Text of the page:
A typical example is that a double-album set is contained in two folders, named, say “Artist - Title CDn”. Within each folder there will be files with names of the form “01 - Title.ext” OR “1-01 - Title.ext”, plus generally a file called “cover.jpg” containing the album art.
I don’t expect the system to be able to resolve this as a single album with two discs without any help, and indeed, it will show them as two separate albums with the same name and art, but if I bring it up on its own I will see “Disc 1” or “Disc 2” under the artwork. This is not the problem.
So what I want to do now is to rationalise them into a single 2-disc entity. So I go into the track grouping feature on Disc 1 and there are all the Disc 1 tracks. I put unique words from the album name in the search box on the left of the pane and it finds all the tracks from Disc 2. I check each of them on the left and click the left-to-right-arrow button and it adds them to the Disc 1 content on the right of the pane.
The list on the right now only contains the tracks that make up the double album set.
I tell it to make up the album. There are no tracks missing, and not even any in the wrong order! So I don’t get any warnings to fix the track or disc numbers. Let’s call this Disc A.
After thinking to itself for a short time, it exits the pane and leaves me with… not the album configured correctly as a 2-disc set, or even an unidentified album with the right title and artist that I could then go and identify.
No. Instead it presents me with a completely other album, with art and artwork, that I was editing yesterday afternoon. It has thrown the two discs-worth of tracks that I was just working on into a completely different album, where it has mashed the new tracks in with the ones that were there correctly yesterday, and it has either overwritten the original artist or added the artist from the double album I was just working on. That is the problem.
Let’s call this now-mangled album Disc B.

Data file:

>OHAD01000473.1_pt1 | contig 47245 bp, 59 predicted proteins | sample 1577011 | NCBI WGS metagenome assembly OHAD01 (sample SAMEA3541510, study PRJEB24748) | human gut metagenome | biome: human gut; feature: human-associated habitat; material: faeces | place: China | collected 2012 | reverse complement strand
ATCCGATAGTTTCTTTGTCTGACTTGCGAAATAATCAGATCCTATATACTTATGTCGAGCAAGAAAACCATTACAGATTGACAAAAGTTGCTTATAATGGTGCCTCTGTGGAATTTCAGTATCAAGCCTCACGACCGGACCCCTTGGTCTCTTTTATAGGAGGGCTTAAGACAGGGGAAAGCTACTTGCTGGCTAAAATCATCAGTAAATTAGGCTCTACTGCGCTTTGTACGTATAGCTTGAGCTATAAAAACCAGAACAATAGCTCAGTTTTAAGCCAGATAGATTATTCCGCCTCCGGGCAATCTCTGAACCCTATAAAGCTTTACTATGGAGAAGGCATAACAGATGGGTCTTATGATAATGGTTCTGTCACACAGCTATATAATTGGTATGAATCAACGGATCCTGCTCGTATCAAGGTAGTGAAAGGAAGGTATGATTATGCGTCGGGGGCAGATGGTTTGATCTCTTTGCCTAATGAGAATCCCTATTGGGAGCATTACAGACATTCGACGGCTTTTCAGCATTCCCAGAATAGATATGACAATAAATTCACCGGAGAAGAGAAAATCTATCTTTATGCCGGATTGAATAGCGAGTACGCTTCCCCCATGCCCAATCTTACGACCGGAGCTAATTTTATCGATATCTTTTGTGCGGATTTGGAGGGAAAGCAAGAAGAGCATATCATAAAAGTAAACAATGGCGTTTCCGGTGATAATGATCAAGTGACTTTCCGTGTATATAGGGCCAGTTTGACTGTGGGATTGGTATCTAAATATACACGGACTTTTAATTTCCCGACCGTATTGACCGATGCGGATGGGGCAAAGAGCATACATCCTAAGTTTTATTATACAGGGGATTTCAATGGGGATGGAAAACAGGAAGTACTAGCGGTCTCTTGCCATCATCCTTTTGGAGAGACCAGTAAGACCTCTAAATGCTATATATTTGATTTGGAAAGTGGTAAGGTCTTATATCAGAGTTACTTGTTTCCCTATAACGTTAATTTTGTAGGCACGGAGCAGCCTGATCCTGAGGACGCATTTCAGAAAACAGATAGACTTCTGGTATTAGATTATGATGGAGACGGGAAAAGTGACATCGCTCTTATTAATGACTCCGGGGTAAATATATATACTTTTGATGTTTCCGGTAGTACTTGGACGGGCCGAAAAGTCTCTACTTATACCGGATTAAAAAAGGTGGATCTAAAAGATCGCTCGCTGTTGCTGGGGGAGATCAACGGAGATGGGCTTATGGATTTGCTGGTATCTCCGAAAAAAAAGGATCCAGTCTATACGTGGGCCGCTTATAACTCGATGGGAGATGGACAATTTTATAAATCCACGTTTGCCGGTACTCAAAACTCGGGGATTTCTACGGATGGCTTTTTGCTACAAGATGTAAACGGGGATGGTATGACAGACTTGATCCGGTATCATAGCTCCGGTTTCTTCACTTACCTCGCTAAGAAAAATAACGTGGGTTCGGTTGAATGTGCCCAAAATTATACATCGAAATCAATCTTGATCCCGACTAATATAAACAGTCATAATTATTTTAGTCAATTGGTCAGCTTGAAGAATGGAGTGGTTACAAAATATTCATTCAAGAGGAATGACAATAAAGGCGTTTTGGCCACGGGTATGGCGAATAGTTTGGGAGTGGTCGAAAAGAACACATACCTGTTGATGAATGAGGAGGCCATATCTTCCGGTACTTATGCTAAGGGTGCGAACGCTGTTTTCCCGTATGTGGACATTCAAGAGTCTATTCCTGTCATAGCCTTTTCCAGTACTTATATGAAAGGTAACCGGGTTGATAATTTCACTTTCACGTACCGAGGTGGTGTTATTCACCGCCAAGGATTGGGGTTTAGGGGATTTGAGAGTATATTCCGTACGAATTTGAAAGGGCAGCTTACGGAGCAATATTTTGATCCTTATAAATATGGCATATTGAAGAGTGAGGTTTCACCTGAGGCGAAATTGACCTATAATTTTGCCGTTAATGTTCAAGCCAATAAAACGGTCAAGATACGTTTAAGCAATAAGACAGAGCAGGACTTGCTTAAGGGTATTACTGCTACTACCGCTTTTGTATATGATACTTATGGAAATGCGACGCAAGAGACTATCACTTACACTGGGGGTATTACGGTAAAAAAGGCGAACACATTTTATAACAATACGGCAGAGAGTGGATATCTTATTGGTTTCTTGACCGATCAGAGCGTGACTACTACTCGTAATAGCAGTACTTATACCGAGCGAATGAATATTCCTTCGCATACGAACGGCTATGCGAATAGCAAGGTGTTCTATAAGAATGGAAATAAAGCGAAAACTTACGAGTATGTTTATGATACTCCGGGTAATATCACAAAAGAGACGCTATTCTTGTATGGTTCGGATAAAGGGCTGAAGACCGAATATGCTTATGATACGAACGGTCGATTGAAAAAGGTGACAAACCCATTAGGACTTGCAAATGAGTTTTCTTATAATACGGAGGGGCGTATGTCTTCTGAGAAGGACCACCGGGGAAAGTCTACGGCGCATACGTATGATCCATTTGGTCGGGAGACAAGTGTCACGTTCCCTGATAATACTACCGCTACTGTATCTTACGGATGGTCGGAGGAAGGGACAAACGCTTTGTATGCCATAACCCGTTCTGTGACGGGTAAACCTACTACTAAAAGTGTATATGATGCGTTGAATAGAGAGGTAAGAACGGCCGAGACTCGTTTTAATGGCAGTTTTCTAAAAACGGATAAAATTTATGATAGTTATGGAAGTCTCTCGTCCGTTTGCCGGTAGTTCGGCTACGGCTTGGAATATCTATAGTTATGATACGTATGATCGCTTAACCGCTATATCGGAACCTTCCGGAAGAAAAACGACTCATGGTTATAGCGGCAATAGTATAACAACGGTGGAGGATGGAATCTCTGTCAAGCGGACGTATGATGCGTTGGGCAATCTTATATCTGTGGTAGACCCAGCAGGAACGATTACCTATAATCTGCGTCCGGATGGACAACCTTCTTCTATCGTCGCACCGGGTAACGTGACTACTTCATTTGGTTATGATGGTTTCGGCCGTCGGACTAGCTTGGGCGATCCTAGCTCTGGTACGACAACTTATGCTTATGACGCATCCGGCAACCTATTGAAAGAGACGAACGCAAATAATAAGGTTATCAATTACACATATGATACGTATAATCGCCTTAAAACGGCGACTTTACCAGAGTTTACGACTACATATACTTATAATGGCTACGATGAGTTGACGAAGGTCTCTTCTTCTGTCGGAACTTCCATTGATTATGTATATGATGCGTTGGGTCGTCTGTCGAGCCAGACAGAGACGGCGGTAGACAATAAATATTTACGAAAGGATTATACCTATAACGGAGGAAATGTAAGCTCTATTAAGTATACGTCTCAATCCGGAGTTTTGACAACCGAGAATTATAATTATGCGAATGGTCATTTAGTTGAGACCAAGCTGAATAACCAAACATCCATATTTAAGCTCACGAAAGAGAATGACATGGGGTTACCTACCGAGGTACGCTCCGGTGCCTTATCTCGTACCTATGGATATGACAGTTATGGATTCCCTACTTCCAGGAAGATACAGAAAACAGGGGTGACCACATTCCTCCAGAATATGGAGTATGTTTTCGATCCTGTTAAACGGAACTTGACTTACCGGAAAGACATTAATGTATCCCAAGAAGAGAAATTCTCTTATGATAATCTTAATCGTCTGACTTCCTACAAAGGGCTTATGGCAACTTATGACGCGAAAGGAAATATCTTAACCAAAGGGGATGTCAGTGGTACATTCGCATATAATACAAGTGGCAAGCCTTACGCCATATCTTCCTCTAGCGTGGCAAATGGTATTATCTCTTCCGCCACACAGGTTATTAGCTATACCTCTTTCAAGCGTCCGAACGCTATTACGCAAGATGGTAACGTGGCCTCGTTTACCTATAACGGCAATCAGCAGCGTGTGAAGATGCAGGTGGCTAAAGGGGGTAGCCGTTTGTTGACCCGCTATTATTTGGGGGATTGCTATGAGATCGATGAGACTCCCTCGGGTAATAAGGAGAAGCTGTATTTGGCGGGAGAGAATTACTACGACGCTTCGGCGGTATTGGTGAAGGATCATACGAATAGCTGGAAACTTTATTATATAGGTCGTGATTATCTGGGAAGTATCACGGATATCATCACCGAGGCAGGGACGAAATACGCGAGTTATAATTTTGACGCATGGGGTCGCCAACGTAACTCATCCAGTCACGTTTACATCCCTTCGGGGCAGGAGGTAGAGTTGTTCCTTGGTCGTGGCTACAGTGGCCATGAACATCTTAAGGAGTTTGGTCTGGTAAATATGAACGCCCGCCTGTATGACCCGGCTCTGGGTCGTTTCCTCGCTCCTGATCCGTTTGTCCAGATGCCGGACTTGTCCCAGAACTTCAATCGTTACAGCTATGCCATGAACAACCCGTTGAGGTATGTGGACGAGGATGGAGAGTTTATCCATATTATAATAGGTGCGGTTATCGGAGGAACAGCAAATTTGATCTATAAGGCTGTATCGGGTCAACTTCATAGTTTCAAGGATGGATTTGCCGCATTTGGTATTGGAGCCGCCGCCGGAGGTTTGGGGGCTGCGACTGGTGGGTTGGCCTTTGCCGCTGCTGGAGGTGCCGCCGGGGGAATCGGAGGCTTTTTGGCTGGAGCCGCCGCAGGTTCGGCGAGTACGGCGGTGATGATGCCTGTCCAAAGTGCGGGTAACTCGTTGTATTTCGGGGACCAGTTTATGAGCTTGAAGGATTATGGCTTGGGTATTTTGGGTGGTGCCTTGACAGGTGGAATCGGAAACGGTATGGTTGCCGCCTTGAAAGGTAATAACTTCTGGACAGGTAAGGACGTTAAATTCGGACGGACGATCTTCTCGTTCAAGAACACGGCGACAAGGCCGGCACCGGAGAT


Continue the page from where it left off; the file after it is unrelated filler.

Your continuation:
I now decide to clean up Disc B before we go any further. So I open it in Track Grouping and I laboriously select all the incorrect tracks that the system dumped there a few minutes ago. I then click the left-arrow to get them out of the right-hand track list for the mangled album, leaving only Disc B’s legitimate tracks in the right order. I tell it to make an album. Everything is in order so there are no error messages.
After thinking to itself for a short time, it exits the pane and leaves me with… not Disc B configured correctly with the erroneously-added tracks removed, or even an unidentified album with the right title and artist that I could then go and identify.
No. Instead it presents me with a completely other album, with art and artwork, that I was editing earlier this morning, to which it has arbitrarily added the tracks in the album I was just working on, completely mangling a previously correct album. This is the problem. Let’s call this Album C.
I have by this time spent several hours (one of the albums I was dealing with had 198 tracks that each had to be individually selected for example), and what do I have for my trouble? Album A is screwed. I may have to rebuild it from scratch. Album B is screwed. And now Album C is screwed. Not only that, I can’t even edit track by track because important things like the artist can’t be directly edited. Nor can I explicitly dump the genres that have erroneously been added to the mangled disc(s) - I can uncheck them but they still seem to turn up, like the wrong artist is still in there somewhere I can’t see it. And so on. This is the problem.
In addition, I have a lot of obscure albums that aren’t in your database and wouldn’t be found by searching for them in any way even if the title and artist were spelled exactly as they are on the album. So I can’t even Identify them, because they are not there. So there is no hope of overwriting the mangled rubbish with the correct album info in cases like that.
In addition, I cannot undo what I’ve done. If I remove the problem album files from my library, quit Roon, open it again, let it work out that stuff has gone, check the state of the remaining albums, quit again, open again, check they are still as before, quit again, add back the problem files, open again and let it re-ingest the albums… I am back where I was several minutes earlier, with three mangled albums, because it simply recalled the previous, mangled info from its database. There is no way, for example, to delete albums from the database, completely wipe their records, and then re-import them, which might have helped.
Basically, the system behaves as if albums I edit become cross-linked in the database so they are in some tangled way connected. The albums that get tracks dumped into them are always albums I have previously edited.
Incidentally, it sounds as if Can't Fix Wrong Tracks In Album is related.